(July 11, 2013) - Risk-factor models routinely outperform asset class-based portfolios in academic studies, but according to a new article, superior optimization often isn't the reason why.
Rather, these theoretical factor-based portfolios may win out thanks to investment constraints hindering model asset class portfolios. Thomas Idzorek, CIO of Morningstar Investment Management, and Maciej Kowara, research director at Transamerica Asset Management, contended that studies often compare simple, long-only strategies to risk-based models that are allowed to go short and pursue niche assets.
"Most such [pro-risk factor] papers use apples-to-oranges comparisons that lead all but the most careful reader to believe that risk-factor-based asset allocation is inherently superior to allocation based on asset classes," Kowara and Idzorek wrote in the Financial Analysts Journal article. "In some cases, the apparent superiority of the risk factors is a simple result of the fact that the risk factors are, in a guise, a set of asset classes with the long-only constraint removed."
One of the studies cited by the asset managers—"Portfolio of Risk Premia: A New Approach to Diversification," a 2009 MSCI paper—uses a two-index 60/40 portfolio of developed market equities and US investment-grade bonds as its traditional strategy. The risk premia model includes 15 factors represented by 11 indices across long and short positions.
Between May 1995 and October 2008, the asset class portfolio would have earned 2.2% annualized above the risk-free rate, with a maximum drawdown of -30.6%. The risk premia approach would have gained 2.7% in excess returns while its steepest drawdown was -11.8%.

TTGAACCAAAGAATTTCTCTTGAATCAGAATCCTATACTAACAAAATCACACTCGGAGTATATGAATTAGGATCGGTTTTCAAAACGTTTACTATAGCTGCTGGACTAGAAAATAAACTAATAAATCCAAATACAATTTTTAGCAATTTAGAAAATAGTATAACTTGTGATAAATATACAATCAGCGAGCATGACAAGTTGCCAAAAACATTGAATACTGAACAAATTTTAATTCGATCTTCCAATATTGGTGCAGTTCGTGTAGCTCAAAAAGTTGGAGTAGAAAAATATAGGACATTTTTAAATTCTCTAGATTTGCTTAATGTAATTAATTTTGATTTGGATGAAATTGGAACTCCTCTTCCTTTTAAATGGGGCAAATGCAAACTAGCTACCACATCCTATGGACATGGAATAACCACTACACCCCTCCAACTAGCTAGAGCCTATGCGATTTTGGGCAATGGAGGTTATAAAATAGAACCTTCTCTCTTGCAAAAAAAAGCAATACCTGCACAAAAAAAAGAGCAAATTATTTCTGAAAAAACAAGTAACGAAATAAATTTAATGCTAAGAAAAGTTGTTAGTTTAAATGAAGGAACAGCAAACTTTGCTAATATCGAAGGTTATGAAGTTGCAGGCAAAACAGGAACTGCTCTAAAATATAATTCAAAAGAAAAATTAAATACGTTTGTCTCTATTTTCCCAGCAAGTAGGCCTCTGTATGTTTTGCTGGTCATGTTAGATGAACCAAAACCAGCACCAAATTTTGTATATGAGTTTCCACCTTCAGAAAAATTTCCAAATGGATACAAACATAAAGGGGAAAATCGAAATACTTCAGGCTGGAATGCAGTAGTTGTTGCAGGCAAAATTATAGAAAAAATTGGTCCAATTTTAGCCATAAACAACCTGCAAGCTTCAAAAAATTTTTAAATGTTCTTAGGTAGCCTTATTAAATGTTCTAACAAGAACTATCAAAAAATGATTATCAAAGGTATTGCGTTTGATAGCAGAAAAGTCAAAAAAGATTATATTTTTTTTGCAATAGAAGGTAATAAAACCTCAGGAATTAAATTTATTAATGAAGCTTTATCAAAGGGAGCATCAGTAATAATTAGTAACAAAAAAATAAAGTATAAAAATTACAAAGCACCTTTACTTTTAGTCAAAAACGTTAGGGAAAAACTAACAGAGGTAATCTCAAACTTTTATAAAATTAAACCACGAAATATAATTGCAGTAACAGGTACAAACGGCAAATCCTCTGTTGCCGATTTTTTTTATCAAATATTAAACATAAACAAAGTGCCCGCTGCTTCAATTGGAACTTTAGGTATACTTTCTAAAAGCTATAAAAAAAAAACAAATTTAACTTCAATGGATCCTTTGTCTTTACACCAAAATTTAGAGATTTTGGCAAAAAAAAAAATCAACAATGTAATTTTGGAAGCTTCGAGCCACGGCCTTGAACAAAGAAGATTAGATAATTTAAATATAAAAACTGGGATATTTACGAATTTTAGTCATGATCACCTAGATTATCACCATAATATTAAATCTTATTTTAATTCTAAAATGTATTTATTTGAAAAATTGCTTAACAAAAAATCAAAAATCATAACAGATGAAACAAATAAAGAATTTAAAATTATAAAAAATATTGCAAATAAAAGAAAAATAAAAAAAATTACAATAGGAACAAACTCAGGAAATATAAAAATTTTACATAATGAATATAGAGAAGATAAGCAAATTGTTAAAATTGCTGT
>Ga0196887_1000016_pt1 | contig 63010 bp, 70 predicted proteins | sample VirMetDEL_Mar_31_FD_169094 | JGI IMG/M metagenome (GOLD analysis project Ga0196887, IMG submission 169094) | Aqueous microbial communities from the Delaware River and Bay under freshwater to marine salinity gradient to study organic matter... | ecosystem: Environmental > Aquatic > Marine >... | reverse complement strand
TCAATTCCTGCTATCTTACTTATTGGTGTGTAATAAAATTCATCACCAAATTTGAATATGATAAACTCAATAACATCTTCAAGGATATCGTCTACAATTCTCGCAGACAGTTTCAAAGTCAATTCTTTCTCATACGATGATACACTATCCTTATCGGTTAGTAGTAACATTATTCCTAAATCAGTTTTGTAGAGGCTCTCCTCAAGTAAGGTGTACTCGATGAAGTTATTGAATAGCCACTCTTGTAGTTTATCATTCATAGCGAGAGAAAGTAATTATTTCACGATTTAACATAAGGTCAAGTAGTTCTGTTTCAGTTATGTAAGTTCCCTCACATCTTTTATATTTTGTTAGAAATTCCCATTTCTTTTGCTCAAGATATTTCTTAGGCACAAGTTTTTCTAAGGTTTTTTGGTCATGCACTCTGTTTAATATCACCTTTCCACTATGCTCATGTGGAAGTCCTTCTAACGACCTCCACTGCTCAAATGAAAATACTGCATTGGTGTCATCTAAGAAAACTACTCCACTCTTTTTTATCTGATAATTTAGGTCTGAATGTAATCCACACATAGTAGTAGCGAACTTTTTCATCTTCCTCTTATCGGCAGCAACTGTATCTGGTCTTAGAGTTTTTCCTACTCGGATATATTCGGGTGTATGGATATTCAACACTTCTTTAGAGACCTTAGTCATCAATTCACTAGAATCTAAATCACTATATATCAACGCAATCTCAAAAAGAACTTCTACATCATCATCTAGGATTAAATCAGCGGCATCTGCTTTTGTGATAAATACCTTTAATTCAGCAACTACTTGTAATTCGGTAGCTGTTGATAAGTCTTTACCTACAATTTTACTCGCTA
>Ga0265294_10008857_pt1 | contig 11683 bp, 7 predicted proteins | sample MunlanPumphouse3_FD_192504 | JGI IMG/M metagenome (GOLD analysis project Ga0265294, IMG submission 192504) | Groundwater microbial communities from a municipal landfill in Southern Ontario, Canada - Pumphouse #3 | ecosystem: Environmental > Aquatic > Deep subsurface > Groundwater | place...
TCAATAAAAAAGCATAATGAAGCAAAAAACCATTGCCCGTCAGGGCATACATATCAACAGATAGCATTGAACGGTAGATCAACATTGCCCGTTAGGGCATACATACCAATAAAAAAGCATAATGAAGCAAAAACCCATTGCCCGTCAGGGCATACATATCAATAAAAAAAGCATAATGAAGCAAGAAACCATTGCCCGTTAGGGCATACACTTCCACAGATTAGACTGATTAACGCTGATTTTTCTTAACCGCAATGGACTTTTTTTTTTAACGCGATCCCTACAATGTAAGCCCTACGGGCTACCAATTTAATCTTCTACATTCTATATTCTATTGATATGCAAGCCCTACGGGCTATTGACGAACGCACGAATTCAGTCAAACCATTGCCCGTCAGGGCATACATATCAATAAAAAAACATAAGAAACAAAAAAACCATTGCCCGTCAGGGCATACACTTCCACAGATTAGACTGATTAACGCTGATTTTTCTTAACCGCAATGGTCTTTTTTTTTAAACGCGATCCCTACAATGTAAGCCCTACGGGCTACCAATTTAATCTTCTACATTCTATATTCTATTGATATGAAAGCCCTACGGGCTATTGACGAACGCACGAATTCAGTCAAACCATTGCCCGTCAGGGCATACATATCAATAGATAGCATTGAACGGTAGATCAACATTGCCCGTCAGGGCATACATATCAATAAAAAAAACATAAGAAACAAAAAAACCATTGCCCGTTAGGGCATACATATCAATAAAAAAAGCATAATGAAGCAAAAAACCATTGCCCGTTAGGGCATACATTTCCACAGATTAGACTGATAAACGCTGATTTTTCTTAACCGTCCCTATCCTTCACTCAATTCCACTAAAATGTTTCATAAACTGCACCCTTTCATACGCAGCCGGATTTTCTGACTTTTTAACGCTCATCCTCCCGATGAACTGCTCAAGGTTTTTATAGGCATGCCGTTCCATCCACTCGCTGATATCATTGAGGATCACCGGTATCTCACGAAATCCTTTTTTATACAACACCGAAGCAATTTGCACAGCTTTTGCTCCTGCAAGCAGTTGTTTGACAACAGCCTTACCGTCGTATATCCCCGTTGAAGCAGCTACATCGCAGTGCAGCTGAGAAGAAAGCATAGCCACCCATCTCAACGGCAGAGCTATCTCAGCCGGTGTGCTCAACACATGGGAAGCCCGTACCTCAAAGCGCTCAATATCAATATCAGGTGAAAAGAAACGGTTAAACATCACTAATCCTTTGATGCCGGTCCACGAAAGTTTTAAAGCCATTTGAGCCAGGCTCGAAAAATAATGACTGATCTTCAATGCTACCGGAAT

Amid their critique of the field's research methodologies, Kowara and Idzorek are adamant that they are not against risk-aware investing. "We applaud the innovation of using risk factors in the asset allocation process," they wrote. "Positive messages from these papers with which we agree are that relaxing the long-only investment constraint and expanding one's opportunity set to include more potential exposures are often good things."
Based on their own self-proclaimed "apples-to-apples" study of the two strategies over the 1979 to 2011 period, risk factors are neither a better nor worse way to structure a portfolio than asset classes: "If one truly creates an even playing field, there is no gain in efficiency."
The industry has no standard set of portfolio risk factors. Still, based on the perspective of one leader in the field, Columbia Business School's Andrew Ang, the long-only 60/40 "asset class" model described above is also a factor portfolio—just a very, very simple one: "Some risk factors are themselves asset classes, like plain-vanilla stocks and bonds," Ang said in a working paper published last month. "These are passive factors earned by simply going long the equity or bond market."
Thomas Idzorek and Maciej Kowara's "Factor-Based Asset Allocation vs. Asset-Class-Based Allocation" is available in its entirety here.